• The H(z) block is a filter, this is a convolution applied to the samples that it sees with some other signal. It is analogous to multiplying the spectrum by some other shape.

So, the interpolation operation introduces images which H(z) needs to remove, and the decimation operation will introduce aliases if we try to decimate too much. Typically, in our real-time re-sampler use, we like to fix the interpolation factor U and permit D to vary (this allows us to use an efficient implementation structure). For H(z) to block the images, we know that it must preserve as much as possible the first 1/U component of the spectrum and must attenuate heavily everything from that point up. Here is the response of H(z) for a linear interpolator based re-sampler with an up sampling factor of 4:

This is not good – remember, we wanted the spectrum to preserve as much signal as possible for the first quarter of the spectrum and attenuate everything everywhere else. We can see that the worst case level of an imaging component will be about 6 dB below the signal level. It’s worth mentioning here that the problem does not get any better for higher values of U.

There is nothing stopping us from using a proper low-pass filter for H(z) instead of the triangular shape. Here are a few other options for use as a comparison:

The blue and green responses correspond to 8*U and 12*U length FIR filters respectively. These are both reasonably longer than the linear interpolator which has a filter of length 2*U. The way these filters were designed is outside the scope of this article. The red linear interpolator response costs two multiplies per sample to run, the blue costs eight, the green costs twelve – so these filters show a tradeoff between filter quality and implementation complexity. Note that both the blue and green filters achieve at least 50 dB of aliasing rejection – but we pay for this in the passband performance. If the input were an audio signal sampled at 48 kHz, the frequencies between 0 and 24 kHz would map to the frequency range on the graph between 0 and 0.25 (as we are interpolating by a factor of 4). At 18 kHz, we are attenuating the signal by about 11 dB; at 21 kHz, we are attenuating by about 31 dB. There is an interesting question here as to whether this matters as the frequency is so high. We can get around this to a certain extent by pre-equalising our samples to give a subtle high-frequency boost – but that is an extra complexity in the sampling software. Really the only way to make the cutoff sharper is to use longer filters – and that’s not really an option if performance is important.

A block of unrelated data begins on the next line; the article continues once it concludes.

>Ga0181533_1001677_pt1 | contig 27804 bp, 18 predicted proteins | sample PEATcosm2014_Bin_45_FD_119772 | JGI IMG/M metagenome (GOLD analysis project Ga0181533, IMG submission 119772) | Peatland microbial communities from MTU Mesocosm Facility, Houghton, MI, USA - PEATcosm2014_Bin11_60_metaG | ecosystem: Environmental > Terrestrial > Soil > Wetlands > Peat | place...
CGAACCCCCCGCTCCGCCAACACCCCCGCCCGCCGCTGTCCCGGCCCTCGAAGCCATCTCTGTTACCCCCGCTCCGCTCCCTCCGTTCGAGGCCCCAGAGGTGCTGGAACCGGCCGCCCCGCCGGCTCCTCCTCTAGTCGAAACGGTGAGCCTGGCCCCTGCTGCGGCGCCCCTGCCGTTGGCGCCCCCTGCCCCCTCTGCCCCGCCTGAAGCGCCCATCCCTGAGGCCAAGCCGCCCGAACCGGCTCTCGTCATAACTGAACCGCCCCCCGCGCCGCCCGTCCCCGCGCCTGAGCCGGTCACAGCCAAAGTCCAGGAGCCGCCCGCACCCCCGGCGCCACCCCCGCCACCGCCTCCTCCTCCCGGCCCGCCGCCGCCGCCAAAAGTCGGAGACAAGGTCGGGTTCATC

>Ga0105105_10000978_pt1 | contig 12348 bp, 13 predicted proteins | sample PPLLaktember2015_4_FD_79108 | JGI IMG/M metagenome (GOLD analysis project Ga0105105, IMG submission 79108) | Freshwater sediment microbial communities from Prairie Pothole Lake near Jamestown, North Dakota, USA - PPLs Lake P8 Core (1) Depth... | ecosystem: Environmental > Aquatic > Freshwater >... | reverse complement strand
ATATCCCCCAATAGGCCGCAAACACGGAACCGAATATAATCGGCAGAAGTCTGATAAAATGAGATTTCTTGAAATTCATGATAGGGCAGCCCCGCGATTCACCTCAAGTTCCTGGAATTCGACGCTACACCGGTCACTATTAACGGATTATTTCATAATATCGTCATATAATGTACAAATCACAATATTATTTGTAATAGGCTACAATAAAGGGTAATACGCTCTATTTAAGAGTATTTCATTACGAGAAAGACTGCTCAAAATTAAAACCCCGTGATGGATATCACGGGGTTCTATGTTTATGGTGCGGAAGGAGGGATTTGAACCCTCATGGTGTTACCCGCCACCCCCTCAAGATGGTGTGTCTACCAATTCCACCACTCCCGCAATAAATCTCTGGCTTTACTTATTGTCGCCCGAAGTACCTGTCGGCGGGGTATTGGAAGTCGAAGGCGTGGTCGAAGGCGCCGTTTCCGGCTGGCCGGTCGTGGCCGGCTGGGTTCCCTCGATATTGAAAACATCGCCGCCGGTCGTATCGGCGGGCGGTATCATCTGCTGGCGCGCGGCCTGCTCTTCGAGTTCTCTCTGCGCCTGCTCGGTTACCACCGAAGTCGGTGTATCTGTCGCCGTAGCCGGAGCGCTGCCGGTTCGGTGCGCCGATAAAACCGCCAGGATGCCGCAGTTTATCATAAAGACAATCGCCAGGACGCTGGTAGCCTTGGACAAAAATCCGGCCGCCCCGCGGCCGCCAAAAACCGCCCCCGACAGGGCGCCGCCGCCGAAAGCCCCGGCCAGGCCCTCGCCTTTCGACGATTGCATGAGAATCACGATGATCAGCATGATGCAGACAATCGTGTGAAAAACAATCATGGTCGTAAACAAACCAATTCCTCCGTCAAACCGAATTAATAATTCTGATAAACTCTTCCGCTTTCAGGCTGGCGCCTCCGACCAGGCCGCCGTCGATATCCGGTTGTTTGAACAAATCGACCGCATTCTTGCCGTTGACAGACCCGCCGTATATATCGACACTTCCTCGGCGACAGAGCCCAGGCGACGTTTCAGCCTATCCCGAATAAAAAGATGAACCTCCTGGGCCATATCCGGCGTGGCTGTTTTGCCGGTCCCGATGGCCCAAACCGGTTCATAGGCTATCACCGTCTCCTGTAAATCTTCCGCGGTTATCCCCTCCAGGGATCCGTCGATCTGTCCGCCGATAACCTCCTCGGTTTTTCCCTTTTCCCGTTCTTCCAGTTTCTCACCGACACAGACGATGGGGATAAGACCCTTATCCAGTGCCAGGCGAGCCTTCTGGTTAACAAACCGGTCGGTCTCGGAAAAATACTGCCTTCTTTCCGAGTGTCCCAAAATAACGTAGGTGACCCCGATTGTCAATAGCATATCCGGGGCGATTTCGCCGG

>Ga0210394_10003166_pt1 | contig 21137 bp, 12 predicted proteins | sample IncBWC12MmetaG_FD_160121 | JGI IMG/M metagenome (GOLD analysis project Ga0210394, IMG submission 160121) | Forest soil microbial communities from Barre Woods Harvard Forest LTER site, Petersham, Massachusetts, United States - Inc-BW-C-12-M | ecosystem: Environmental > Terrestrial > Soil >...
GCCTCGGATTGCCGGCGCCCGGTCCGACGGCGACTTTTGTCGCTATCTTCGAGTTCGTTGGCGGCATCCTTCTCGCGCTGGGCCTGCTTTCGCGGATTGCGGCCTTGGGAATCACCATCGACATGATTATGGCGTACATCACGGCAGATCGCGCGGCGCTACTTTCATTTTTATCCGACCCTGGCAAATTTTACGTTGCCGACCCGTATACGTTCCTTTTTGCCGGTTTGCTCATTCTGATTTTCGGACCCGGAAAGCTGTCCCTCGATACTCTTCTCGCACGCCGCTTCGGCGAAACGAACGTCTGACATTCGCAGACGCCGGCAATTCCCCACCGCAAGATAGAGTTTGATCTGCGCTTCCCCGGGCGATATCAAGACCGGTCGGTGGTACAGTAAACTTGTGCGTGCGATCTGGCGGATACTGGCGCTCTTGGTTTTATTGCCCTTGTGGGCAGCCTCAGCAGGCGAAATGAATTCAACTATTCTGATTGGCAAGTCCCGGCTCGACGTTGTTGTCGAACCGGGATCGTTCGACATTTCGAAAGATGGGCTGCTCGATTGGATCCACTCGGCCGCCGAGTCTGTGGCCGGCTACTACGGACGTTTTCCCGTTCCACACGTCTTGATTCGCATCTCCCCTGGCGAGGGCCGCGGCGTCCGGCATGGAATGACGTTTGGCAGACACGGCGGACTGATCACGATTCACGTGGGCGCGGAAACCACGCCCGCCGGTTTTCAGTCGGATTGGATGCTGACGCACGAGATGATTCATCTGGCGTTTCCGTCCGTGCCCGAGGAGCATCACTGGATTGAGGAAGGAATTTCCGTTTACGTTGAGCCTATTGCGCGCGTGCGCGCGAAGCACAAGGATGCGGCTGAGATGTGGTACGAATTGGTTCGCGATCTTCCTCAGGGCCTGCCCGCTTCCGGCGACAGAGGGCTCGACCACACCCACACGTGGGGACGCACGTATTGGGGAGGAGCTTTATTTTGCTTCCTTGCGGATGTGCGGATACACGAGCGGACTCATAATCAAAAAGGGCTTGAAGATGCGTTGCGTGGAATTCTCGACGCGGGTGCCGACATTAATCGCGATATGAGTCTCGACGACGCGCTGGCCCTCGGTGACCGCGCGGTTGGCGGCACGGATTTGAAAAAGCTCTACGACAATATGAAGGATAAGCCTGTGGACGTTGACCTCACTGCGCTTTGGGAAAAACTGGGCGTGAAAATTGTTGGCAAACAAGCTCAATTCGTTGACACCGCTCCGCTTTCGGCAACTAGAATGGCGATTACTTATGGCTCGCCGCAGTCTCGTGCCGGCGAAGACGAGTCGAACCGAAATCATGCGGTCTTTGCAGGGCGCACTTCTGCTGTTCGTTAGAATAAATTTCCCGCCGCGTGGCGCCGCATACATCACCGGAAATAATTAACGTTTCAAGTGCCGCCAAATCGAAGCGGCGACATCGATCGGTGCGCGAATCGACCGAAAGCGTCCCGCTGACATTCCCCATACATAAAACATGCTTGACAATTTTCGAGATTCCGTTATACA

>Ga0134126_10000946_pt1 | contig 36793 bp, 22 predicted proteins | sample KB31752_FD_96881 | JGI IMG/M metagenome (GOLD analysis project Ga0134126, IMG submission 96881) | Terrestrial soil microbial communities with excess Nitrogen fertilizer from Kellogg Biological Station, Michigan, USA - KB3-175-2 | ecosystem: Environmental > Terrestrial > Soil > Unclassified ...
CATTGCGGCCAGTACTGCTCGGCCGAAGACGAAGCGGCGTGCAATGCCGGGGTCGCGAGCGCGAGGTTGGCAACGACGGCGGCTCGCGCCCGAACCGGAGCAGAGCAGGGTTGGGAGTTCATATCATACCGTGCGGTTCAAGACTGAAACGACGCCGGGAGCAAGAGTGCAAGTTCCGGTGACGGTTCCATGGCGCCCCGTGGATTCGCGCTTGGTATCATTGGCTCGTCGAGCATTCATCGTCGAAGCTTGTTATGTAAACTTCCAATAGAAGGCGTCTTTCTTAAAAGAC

Here are some examples comparing the output of the above 8-tap per output sample filter to the linear interpolation filter: A white noise input being resampled using 8-tap polyphase filters (left) and linear interpolation (right).

The input signal to the above output was white noise. Given that the input signal only had content from 0-24 kHz, we would expect that the output signal would only contain information from 0-12 kHz after halving the playback rate. We can see the linear interpolator has “created” a large amount of data in the high frequency region (all from badly attenuated images and aliasing). The “designed” filter attenuates the aliasing heavily but also attenuates some of the high frequency components of the input noise signal. A complex tonal input being resampled using 8-tap polyphase filters (left) and linear interpolation (right).

The input signal to the above output was a set of tones separated by octaves in frequency. The aliasing components of the spectrum have introduced inharmonic audible distortions in the linear interpolation case. The “designed” filter almost eliminates the distortion. Magic.

I suppose this all comes down to complexity: two multiplies per output sample for linear interpolation vs. more-than-two for a different filter. I chose 8 and 12 for the taps per polyphase component in the examples on this page as I was able to get implementations of the re-sampler where the two sets of filter states (for stereo samples) were able to be stored completely in SSE registers on x64 – this greatly improves the performance of the FIR delay line operations.